11 million children could die from cancer by 2050

Hyperaxion Apr 1, 2020

Research involving professionals from all over the world shows that investing in treatments and medical assistance is effective in reducing the number of cases and improving the economy.

A new study shows that, due to the lack of investments in health care, 11 million children will die of cancer by 2050. The report, published this Monday (30) on The Lancet Oncology, was carried out by a commission formed by experts from all around the world.

11 million children could die from cancer by 2050
The lack of investments in health care could result in the death of 11 million children by 2050. (Credit: National Cancer Institute).

According to the document, of these 11 million deaths, more than 9 million (84%) must occur in low-income and lower-middle-income countries, where investments in treatment and diagnosis are even lower. “For a long time, there has been a widespread misconception that caring for children with cancer in low- and middle-income countries is expensive, unattainable and inadequate because of competing health priorities. Nothing could be further from the truth,” says Professor Rifat Atun, from Harvard University, USA, and co-chair of the commission.

Even though cancer treatment and diagnosis have improved in recent decades, inequalities in investment and access to health care have resulted in global disparities in child survival. The study estimates that 80% of small children diagnosed with cancer in high-income countries will live for more than five years; in poorer nations, this rate drops to less than 30%. In East Africa, the rate is only 8%.

To make the estimates, the authors used a new model that, for the first time, takes into account the weaknesses of health systems, forecasting national and global estimates of cancer incidence, survival and mortality of children up to 14 years in 200 countries.

About 13.7 million children are expected to develop cancer worldwide between 2020 and 2050 – more than 10 million of these cases will occur in low-income countries and about 939,000 in rich countries. Of these, 6.1 million cases (45%) will be left without diagnosis and treatment. In South Asia and sub-Saharan Africa, the forecast is that one in two new cases of cancer will not be detected.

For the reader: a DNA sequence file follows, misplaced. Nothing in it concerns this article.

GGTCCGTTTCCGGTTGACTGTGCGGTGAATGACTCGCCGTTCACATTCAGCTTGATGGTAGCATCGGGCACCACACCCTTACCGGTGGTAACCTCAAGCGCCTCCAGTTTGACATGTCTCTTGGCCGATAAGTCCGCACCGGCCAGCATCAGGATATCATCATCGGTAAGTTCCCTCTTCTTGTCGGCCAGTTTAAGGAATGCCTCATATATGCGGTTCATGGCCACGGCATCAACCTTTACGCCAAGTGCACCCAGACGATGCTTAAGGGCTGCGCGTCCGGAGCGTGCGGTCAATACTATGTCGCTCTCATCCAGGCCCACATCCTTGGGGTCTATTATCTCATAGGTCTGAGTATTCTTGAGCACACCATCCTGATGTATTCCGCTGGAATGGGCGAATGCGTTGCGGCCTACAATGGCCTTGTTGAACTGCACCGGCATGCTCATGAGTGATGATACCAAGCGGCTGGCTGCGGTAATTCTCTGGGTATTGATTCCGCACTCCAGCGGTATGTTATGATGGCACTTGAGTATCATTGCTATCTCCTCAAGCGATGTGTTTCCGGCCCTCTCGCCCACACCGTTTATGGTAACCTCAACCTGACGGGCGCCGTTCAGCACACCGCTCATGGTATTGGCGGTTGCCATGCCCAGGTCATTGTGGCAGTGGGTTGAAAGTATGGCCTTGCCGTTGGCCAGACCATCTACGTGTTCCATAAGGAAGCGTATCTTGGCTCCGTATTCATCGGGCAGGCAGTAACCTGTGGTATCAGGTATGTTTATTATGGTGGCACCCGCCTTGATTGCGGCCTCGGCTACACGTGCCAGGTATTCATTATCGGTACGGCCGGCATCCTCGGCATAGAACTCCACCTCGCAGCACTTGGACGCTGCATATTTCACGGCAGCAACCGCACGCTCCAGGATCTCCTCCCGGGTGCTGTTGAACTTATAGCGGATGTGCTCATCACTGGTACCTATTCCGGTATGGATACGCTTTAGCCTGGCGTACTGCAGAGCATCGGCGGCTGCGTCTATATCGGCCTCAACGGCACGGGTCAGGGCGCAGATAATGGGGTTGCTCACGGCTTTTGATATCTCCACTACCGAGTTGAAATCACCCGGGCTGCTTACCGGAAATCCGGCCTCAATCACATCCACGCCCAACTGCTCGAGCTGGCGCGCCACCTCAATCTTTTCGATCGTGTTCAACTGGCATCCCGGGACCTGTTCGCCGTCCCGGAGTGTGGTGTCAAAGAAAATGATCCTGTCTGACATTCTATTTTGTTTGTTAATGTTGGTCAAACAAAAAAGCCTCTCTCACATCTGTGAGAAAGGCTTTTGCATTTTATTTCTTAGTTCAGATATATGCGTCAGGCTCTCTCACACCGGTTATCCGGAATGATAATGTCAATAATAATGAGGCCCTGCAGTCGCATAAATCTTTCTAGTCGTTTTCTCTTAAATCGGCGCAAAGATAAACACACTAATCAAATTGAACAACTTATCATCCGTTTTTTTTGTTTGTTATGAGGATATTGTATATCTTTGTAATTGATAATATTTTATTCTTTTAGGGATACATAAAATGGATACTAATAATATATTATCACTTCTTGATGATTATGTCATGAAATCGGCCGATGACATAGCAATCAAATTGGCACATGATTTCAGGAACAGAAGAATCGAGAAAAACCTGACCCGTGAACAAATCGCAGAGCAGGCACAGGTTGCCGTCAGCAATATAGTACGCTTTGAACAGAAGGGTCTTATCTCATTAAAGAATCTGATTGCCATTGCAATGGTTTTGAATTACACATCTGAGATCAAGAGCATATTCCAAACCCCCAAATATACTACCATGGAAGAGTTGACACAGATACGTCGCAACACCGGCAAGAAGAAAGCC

Impact on the economy

The commission also looked at the return on money invested in social and health interventions – such as access to patient care and referrals for treatment (for example, chemotherapy, radiation therapy, surgery), as well as services to reduce treatment dropout.

They found that more than 6 million child deaths from cancer could be prevented worldwide in the next 30 years – more than half (56%) of the total 11 million projected deaths.

The report also makes a strong economic case for investing in expanding coverage of the interventions globally. The cumulative treatment costs of $594 billion will be offset, according to the report, by global productivity gains of $2,580 billion between 2020 and 2050 – producing a net benefit of almost $2 trillion, which includes countries of all income levels.

“Our findings indicate that $20 billion in investments per year for 30 years can bring a return of $3 for every dollar spent. This should reassure politicians that a considerable return on investment is feasible,” says Carlos Rodriguez-Galindo, from St. Jude Children’s Research Hospital, USA, and co-chair of the commission. “Without this investment to stop millions of unnecessary childhood cancer deaths, we are unlikely to achieve the Sustainable Development Goals.”

“Improving child cancer outcomes will save millions of lives and generate $2 trillion in economic benefits. But this will require strong political leadership, global solidarity, collective action, inclusive participation from all major stakeholders and alignment of national and global efforts to expand access to effective and sustainable care for children with cancer,” says Rifat Atun. “Only then will all children diagnosed with cancer be able to enjoy equitable access to great care, better health, a chance to reach a fulfilling and productive adulthood and the dignity they deserve.”

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